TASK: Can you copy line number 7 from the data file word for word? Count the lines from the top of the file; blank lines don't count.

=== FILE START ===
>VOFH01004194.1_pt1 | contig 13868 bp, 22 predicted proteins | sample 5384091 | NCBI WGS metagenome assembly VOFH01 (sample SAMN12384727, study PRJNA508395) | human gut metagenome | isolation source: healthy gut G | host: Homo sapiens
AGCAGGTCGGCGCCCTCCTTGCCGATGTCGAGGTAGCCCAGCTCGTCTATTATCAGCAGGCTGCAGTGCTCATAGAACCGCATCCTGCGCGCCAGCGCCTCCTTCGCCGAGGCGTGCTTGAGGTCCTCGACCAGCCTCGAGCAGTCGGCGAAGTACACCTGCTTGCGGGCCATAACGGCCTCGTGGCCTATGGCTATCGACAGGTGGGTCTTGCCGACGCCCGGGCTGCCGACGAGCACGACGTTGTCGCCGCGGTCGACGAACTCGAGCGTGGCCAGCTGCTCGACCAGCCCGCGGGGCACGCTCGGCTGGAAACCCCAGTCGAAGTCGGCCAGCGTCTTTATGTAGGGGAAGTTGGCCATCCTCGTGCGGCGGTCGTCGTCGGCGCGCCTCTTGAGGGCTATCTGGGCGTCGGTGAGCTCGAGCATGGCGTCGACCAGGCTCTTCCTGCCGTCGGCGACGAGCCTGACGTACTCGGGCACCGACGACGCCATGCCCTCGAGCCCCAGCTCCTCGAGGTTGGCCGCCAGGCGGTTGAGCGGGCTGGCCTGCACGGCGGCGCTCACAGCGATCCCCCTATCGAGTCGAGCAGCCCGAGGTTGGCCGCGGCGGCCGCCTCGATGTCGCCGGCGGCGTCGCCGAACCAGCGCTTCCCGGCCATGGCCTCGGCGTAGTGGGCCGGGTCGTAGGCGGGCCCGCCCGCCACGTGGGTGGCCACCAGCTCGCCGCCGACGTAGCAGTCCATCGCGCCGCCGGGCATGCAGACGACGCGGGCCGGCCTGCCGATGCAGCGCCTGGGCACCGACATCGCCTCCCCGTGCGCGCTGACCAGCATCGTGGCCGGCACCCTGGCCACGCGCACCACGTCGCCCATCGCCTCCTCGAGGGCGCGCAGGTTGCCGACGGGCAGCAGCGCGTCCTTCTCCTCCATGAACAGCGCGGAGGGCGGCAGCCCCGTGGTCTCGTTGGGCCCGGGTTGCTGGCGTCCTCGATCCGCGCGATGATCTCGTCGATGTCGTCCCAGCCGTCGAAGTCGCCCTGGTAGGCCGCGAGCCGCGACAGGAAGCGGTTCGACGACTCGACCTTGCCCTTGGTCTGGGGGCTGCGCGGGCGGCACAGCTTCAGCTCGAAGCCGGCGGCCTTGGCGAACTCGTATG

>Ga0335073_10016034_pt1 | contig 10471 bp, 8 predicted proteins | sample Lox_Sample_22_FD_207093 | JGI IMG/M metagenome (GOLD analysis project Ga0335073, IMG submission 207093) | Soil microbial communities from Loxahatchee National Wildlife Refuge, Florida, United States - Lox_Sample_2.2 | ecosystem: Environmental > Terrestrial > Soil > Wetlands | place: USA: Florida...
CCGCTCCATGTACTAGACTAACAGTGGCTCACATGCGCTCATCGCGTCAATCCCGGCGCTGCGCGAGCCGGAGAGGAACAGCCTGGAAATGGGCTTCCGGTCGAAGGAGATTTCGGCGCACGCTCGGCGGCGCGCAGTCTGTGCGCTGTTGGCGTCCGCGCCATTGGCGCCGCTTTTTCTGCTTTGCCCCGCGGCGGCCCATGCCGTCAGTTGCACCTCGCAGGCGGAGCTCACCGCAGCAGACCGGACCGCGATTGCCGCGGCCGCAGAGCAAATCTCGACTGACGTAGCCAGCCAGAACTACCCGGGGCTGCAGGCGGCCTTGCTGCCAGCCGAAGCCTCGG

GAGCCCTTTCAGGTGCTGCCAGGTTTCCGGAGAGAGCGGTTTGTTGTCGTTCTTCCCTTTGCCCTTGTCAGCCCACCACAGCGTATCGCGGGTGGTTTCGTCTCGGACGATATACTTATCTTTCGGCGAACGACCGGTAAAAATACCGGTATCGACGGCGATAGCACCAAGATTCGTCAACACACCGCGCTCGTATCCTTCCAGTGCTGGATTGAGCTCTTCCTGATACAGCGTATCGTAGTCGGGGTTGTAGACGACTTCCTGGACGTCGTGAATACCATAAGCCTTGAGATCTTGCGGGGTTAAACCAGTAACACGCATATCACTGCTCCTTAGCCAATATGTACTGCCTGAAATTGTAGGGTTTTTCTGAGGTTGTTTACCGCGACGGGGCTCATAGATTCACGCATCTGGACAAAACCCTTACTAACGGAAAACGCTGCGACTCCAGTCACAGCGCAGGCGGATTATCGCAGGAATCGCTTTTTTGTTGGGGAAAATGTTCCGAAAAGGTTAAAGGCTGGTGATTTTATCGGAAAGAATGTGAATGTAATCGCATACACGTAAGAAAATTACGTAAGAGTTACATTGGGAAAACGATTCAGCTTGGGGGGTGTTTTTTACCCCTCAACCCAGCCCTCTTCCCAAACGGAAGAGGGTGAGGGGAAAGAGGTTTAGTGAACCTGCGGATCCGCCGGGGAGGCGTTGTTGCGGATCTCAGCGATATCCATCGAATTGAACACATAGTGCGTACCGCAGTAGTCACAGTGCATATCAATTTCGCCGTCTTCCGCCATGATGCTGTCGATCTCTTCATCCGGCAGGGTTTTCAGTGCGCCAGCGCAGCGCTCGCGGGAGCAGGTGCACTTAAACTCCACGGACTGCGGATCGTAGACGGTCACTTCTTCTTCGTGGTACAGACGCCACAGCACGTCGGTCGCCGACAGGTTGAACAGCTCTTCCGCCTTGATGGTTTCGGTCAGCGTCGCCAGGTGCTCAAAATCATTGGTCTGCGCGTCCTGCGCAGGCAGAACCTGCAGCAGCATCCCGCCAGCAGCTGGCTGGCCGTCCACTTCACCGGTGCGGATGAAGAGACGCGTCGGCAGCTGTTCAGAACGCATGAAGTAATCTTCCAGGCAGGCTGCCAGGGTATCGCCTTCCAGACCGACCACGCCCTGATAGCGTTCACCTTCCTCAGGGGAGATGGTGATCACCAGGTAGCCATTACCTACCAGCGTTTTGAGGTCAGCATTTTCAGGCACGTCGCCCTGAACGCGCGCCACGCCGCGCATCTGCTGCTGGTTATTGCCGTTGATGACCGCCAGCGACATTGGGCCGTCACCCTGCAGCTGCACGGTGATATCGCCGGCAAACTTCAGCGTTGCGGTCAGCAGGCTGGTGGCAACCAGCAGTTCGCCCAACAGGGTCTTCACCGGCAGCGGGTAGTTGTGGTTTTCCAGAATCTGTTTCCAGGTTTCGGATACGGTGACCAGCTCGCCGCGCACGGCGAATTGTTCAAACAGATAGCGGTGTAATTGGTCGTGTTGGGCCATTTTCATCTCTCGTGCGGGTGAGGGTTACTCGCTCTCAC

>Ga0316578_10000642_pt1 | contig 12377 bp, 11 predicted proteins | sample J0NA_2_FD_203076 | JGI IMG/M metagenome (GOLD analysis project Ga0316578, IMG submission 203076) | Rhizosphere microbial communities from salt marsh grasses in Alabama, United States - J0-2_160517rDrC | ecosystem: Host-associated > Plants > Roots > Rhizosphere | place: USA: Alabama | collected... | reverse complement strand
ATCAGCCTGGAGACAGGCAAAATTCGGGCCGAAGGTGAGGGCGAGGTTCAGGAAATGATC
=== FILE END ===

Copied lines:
ATCAGCCTGGAGACAGGCAAAATTCGGGCCGAAGGTGAGGGCGAGGTTCAGGAAATGATC